by Stephen Downes
Dec 22, 2015
Trust and the On-Demand Economy
I know that the dominant story today is if "the shift of value from suppliers to consumers." We have seen the digitization of content, then the creation of consumer-generated content, then finally on-demand services like Uber and AirBnB, where consumer provide each other with everything from cars to houses. According to Irving Wladawsky-Berger this shift is made possible by trust. It will reach the education market if we can establish a similar mechanism whereby learning providers can be trusted to provide real learning, not hollow credentials. That day is coming. But it will take more than trust to sustain all of these industries. We need to find a way to exchange value directly for value, because the existing system - money - has become inefficient and corrupt (see below). This, also, will come in time. It has to.
Promoting and assessing value creation in communities and networks: a conceptual framework
Etienne Wenger, Beverly Trayner, Maarten de Laat,
Ruud de Moor Centrum,
This is pre-reading for the next post. Wenger, Trayner and De Laat provide "a conceptual foundation for promoting and assessing value creation in communities and networks." (60 page PDF) By this they mean "the value of the learning enabled by community involvement and networking." They distinguish between networks (the set of relations among individuals) and communities (what I would have called 'groups') (the set of shared values and objectives). They define a set of 'cycles of value' - immediate practical value, potential value (knowledge capital), applied value (changes in practice), etc. They then define levels of indicators for each cycle of value. Taking a set of these together results in the creation of a 'value-creation story'. This gives us a picture of evidence of value (which to a certain degree resembles Kirkpatrick's). It's smart, thorough and directly applicable to the building of business cases for social networking applications.
Examining value creation in a community of learning practice: Methodological reflections on story-telling and story-reading
Filitsa Dingyloudi, Jan-Willem Strijbos,
This paper documents an effort to measure value using Wenger, Trayner and De Laat's framework (60 page PDF). It's not straightforward, as the expectations of the investigators can play a significant role. "To what extent does a theoretically-driven pre-defined typology of values confine or enrich the range of possible values that can be identified?" ask the authors. They add a pre-cycle of "expected value" to the set of cycles. They differentiate between types of values (personal, social, skill-related, etc) for each of the cycles. And they "invited the participants to write their own value creation stories after their participation in the community events" using a scaffold designed for this purpose. What they found was a veritable Pandora's Box of factors that obscure the view of values. "The seemingly simple action of analyzing values experienced by participants in a community is instead a highly complex process that may lead to an endless complication of unravelling the 'real'". More: see additional items from the current issue of Seminar.net.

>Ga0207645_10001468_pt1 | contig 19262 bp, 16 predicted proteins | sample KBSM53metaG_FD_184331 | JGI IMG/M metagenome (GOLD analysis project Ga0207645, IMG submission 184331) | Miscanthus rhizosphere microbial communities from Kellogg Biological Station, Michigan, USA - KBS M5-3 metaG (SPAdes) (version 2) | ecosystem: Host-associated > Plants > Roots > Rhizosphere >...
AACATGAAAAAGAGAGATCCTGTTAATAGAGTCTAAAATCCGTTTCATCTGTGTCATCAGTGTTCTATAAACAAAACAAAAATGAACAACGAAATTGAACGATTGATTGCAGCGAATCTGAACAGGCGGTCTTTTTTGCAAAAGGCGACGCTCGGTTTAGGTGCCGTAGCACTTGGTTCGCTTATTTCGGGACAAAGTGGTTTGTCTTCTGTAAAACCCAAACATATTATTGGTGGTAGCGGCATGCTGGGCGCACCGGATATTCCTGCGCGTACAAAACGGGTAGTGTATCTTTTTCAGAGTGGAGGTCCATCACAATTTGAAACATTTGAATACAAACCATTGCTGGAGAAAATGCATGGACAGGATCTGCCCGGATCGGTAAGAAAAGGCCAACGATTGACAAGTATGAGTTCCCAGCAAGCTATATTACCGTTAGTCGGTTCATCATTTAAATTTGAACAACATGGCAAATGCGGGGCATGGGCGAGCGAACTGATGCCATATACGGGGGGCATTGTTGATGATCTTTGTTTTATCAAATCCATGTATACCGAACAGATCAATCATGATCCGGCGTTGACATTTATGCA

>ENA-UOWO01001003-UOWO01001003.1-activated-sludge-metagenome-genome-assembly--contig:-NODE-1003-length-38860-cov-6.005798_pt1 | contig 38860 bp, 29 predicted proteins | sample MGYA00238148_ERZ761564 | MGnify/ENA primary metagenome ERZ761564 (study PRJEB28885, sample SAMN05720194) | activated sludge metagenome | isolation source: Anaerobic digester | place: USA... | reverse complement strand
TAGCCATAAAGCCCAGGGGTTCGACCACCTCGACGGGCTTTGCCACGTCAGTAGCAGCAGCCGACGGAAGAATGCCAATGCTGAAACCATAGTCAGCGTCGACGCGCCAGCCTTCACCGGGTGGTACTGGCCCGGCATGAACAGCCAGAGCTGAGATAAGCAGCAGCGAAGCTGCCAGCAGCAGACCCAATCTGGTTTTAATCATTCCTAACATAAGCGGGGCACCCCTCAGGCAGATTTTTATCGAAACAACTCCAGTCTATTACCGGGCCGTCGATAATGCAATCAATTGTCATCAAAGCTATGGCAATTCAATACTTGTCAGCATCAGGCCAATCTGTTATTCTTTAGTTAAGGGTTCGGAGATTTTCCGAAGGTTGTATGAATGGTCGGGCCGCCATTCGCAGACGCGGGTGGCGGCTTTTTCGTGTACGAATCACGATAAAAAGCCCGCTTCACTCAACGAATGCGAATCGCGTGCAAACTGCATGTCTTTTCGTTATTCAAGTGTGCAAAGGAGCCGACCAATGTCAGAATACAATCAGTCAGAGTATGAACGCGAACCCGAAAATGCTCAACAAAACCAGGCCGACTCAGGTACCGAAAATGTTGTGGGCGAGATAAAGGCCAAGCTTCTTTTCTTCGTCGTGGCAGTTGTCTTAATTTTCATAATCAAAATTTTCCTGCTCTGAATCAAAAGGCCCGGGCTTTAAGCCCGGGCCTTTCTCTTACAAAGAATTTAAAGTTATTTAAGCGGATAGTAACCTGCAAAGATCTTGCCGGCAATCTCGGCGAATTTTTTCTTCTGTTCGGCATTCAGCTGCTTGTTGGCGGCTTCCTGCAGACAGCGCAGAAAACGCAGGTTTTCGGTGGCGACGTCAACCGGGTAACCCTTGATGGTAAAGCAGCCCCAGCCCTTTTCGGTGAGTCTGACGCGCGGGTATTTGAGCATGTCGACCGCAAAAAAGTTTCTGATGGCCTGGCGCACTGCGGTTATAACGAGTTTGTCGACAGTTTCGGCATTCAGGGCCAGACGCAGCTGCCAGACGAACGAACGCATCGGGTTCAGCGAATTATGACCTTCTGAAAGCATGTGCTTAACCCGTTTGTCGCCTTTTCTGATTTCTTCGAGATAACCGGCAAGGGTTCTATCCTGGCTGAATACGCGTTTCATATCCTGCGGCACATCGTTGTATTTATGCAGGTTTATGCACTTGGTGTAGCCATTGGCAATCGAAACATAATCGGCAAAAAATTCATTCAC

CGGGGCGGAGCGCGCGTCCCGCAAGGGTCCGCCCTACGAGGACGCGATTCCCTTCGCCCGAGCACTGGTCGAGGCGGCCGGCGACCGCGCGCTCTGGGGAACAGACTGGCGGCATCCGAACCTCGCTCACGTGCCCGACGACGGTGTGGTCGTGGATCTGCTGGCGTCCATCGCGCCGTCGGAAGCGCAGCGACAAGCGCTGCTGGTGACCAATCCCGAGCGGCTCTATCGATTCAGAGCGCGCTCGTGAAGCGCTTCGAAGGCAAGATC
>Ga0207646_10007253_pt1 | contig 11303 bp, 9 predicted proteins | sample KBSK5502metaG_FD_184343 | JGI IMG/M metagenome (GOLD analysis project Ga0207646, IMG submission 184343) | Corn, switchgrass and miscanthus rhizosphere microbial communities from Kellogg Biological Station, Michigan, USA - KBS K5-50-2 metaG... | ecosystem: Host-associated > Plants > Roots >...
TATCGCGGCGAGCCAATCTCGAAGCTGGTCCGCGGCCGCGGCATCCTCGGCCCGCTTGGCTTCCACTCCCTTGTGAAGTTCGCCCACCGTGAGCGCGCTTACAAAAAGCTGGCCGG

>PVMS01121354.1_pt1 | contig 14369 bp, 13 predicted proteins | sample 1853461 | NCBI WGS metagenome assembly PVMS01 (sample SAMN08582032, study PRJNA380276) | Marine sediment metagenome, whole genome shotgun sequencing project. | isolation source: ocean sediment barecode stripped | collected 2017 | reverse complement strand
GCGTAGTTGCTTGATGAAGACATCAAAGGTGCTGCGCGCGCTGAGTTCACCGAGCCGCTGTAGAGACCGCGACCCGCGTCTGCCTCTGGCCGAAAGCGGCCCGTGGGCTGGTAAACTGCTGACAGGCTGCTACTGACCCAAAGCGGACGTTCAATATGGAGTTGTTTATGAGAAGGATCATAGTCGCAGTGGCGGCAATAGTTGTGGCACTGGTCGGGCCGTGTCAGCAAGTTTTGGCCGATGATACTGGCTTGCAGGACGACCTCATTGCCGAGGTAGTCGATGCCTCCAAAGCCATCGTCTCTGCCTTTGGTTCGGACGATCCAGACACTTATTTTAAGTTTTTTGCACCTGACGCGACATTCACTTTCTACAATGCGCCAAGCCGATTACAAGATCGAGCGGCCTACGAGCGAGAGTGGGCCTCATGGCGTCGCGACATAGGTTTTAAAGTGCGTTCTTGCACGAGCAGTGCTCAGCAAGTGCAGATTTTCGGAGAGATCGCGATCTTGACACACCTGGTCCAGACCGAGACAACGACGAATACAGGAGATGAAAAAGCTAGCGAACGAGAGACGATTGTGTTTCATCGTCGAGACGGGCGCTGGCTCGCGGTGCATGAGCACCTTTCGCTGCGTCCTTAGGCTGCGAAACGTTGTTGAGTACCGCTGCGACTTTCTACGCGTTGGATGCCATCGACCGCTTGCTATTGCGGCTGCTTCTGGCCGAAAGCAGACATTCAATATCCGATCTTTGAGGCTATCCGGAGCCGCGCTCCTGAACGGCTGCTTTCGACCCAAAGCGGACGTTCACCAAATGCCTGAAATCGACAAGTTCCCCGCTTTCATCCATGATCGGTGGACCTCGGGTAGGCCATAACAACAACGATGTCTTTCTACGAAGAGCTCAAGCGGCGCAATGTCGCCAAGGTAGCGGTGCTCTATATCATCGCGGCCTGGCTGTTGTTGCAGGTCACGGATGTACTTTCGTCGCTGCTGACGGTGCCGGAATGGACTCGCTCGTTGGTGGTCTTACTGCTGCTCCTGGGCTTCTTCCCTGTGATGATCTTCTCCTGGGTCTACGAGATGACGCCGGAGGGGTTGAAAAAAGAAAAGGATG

No, the Best Science Students Aren’t Becoming Financiers
Harvard Business Review,
Money. It's at the heart of so many endeavours. It grabs the attentions of many top graduates (though if this article is to be believed, not the very top graduates). It's also a system in jeopardy. This visualization of all the world's money has been making the rounds this week. What you should notice is this: there's $80 trillion dollars in the world, and there's $199 trillion of debt in the world. That's not as serious as it might appear (you can borrow money in order to loan it to someone else, which is what banks do). But there's between $630 trillion and $1.2 quadrillion in the global derivatives market. That's where all those graduates going into finance are working. It's a giant vacuum cleaner sucking the wealth and productivity of society and turning it into a gigantic gambling racket. It's more money than can possibly be spent. At some point in the future (could be tomorrow, could be a decade from now) it will implode; all that money will flood back into society and the effective purchasing power of money will be almost zero.
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